An ebulliometer consisting of a vacuum-jacketed tube having a condenser on top is charged with about 5 grams of HFC-245fa. The HFC-245fa is heated to boiling and the temperature is recorded. The HFC-245fa is allowed to cool and Trans is then added to the HFC-245fa in small, measured increments. After each addition of Trans, the mixture is allowed to come to a boil and the temperature is recorded as a function of the Trans added. Table 1 lists the boiling point results. As shown in table 1, the boiling point changed by no more than about 5° C. across the entire range of compositions of the present invention.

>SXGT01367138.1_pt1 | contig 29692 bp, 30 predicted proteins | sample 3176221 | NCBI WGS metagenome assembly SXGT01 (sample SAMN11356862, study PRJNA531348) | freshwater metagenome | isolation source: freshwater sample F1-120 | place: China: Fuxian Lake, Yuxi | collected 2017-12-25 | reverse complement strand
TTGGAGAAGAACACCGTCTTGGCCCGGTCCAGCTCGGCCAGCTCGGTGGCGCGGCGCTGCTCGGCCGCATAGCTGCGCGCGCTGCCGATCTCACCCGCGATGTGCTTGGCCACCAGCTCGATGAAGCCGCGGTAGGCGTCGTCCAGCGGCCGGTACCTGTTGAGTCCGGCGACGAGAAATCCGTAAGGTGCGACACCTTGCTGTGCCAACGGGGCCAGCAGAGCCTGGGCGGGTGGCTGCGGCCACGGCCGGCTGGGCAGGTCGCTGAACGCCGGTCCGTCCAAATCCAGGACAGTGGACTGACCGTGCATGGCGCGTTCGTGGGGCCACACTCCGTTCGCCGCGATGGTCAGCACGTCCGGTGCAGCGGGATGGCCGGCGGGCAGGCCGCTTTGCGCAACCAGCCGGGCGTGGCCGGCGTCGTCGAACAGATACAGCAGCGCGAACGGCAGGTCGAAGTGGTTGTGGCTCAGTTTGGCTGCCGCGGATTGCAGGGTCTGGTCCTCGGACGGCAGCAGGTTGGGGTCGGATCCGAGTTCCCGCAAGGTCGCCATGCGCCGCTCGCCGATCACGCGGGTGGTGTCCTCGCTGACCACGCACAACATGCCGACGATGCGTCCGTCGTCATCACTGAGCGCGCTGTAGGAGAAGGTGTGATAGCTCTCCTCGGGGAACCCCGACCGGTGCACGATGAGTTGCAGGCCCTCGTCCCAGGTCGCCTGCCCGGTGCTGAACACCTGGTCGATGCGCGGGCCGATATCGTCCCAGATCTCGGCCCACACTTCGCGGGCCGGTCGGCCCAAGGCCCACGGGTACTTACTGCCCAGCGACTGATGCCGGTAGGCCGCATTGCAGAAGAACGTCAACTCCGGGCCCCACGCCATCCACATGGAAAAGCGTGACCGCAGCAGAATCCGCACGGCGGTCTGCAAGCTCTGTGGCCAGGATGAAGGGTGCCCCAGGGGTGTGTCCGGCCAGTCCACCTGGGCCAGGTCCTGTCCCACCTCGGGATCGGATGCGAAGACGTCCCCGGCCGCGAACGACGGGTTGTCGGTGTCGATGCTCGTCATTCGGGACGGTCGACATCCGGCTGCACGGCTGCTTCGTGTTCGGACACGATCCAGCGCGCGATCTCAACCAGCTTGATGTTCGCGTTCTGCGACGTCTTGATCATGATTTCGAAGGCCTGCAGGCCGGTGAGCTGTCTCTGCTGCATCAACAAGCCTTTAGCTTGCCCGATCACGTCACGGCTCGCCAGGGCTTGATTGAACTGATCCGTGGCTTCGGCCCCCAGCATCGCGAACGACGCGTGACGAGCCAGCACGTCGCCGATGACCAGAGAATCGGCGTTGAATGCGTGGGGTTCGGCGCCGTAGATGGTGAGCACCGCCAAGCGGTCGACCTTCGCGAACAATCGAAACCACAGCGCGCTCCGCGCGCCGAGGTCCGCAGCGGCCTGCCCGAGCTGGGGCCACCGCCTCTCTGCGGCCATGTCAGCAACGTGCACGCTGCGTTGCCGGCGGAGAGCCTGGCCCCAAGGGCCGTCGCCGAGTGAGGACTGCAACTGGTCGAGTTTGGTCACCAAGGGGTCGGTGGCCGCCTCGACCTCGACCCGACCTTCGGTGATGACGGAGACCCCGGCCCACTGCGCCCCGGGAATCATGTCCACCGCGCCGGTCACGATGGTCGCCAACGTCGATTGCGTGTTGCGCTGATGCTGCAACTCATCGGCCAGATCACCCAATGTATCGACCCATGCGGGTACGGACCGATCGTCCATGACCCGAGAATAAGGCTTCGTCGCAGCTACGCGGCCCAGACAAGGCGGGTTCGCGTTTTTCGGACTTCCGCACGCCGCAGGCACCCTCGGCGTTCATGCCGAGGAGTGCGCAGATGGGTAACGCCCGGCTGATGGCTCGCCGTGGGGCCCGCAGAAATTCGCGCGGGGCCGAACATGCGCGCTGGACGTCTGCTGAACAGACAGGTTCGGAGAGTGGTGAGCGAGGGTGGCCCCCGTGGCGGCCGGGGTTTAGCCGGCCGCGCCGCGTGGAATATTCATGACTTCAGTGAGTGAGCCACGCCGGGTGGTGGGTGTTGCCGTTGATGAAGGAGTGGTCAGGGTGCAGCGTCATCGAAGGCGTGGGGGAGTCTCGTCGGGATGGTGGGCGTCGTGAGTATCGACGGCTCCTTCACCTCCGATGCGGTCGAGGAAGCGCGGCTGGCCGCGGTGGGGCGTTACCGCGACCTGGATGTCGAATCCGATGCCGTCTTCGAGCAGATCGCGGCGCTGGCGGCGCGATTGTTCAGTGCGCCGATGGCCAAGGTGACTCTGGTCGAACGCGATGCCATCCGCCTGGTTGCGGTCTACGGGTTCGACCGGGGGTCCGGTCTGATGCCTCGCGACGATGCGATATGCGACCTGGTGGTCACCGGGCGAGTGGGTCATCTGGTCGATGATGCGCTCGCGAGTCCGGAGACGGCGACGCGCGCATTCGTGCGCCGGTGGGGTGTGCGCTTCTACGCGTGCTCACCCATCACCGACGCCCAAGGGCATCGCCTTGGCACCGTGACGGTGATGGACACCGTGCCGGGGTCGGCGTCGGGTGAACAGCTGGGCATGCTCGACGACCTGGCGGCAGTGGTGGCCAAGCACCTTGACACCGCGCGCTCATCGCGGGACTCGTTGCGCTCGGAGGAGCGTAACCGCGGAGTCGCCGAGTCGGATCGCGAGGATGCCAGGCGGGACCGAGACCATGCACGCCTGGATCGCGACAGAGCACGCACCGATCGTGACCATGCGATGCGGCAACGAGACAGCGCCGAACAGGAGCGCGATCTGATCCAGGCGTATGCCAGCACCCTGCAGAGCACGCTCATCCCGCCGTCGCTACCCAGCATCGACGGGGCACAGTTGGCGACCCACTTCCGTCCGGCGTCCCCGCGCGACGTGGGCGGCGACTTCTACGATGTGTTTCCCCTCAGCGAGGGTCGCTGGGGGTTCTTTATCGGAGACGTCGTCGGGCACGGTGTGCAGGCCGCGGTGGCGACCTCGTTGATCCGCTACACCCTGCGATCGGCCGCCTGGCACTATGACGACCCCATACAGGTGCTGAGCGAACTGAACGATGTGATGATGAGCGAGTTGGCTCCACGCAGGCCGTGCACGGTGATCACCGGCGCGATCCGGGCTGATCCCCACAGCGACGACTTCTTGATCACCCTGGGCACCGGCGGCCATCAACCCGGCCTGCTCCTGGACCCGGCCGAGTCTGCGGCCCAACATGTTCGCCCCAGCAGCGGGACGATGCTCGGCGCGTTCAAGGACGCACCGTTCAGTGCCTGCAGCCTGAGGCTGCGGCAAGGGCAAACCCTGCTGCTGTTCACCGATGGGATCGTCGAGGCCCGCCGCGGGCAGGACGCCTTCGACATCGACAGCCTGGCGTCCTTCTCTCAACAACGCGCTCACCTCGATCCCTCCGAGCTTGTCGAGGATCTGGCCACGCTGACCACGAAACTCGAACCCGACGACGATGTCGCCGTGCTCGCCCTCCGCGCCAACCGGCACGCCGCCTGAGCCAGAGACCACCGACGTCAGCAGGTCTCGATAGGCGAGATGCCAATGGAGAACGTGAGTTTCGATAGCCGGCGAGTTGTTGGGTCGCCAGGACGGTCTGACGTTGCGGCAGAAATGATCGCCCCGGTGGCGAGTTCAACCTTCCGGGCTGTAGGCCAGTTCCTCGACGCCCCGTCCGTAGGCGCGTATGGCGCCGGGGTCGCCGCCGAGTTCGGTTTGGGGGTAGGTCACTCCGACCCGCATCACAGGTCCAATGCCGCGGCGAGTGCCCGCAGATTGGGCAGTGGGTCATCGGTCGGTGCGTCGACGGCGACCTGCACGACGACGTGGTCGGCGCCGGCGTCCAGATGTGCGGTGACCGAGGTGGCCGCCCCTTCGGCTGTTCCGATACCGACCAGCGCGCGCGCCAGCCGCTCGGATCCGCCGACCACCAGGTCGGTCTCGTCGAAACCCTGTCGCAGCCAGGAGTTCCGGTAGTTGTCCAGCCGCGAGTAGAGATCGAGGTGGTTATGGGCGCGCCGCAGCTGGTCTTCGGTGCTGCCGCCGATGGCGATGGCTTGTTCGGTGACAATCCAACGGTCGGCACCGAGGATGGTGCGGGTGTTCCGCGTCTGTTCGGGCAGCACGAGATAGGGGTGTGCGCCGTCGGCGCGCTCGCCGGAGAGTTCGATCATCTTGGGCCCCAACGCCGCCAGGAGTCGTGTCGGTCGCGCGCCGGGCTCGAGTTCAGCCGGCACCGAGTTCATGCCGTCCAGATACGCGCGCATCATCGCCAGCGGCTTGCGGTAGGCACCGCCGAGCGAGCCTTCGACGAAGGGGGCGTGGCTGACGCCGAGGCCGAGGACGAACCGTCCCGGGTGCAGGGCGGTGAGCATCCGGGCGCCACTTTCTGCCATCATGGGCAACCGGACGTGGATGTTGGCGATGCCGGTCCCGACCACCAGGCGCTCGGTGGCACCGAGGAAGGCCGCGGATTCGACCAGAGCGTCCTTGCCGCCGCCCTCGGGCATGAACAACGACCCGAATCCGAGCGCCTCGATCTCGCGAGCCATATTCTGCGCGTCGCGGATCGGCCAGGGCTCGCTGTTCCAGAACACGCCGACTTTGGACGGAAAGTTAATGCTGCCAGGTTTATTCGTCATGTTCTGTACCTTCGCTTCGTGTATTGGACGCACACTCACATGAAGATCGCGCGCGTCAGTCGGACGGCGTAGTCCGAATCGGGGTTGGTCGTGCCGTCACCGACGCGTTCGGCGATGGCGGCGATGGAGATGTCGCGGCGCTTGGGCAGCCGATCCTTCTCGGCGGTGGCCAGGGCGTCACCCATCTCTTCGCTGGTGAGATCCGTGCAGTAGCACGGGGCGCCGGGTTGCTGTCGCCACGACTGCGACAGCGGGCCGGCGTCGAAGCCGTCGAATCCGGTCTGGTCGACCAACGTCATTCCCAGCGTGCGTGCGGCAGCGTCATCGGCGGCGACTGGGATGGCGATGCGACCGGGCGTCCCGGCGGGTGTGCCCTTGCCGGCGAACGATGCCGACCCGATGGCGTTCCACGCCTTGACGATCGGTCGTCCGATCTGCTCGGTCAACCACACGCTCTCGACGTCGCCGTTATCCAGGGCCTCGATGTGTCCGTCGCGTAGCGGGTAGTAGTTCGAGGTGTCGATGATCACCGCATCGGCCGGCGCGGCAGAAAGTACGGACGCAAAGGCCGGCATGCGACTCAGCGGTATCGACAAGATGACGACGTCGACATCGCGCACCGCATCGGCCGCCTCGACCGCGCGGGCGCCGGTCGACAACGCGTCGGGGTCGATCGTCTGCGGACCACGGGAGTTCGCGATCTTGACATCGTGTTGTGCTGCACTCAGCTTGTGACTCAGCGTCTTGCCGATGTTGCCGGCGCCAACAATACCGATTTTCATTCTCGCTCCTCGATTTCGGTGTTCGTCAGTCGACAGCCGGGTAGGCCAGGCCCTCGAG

In a previously described embodiment of this invention, the constant boiling compositions could be blended with other materials, such as lubricants, to form sprayable mixtures. Preferably, these would be aerosols. In formulating such sprayable mixtures it is often necessary or desirable that the material to be sprayed be miscible in the solvent/propellant. The miscibility of various lubricants in the compositions of this invention was evaluated as follows. A clear glass vial was filled with the solvent mixture to be tested and the weight of the mixture was determined. An amount of lubricant equal to 10% by weight of the mixture was added. The vial was sealed and shaken gently. The mixture was then observed. The presence of turbidity and/or of two distinct phases indicates that the lubricant is insoluble in the solvent. A single-phase, homogeneous system indicates miscibility. The test was carried out with pure HFC-245fa and with three different constant boiling compositions of HFC-245fa/Trans. These compositions contained, respectively, 13% by weight of Trans, 35% by weight of Trans and 50% by weight of Trans. The lubricants tested were mineral oil, Aldrich Silicone Oil, Sunisco 3GS (a refrigeration lubricant) and Oak 7B1 Process Oil. None of these materials are soluble in pure HFC-245fa. The composition containing 13% Trans will solubilize the mineral oil but none of the other lubricants. At 35% Trans the blend will solubilize the silicone oil and the Sunisco 3GS but not the Oak Process Oil, and at 50% Trans all of the tested lubricants are soluble. These data are summarized in Table 2.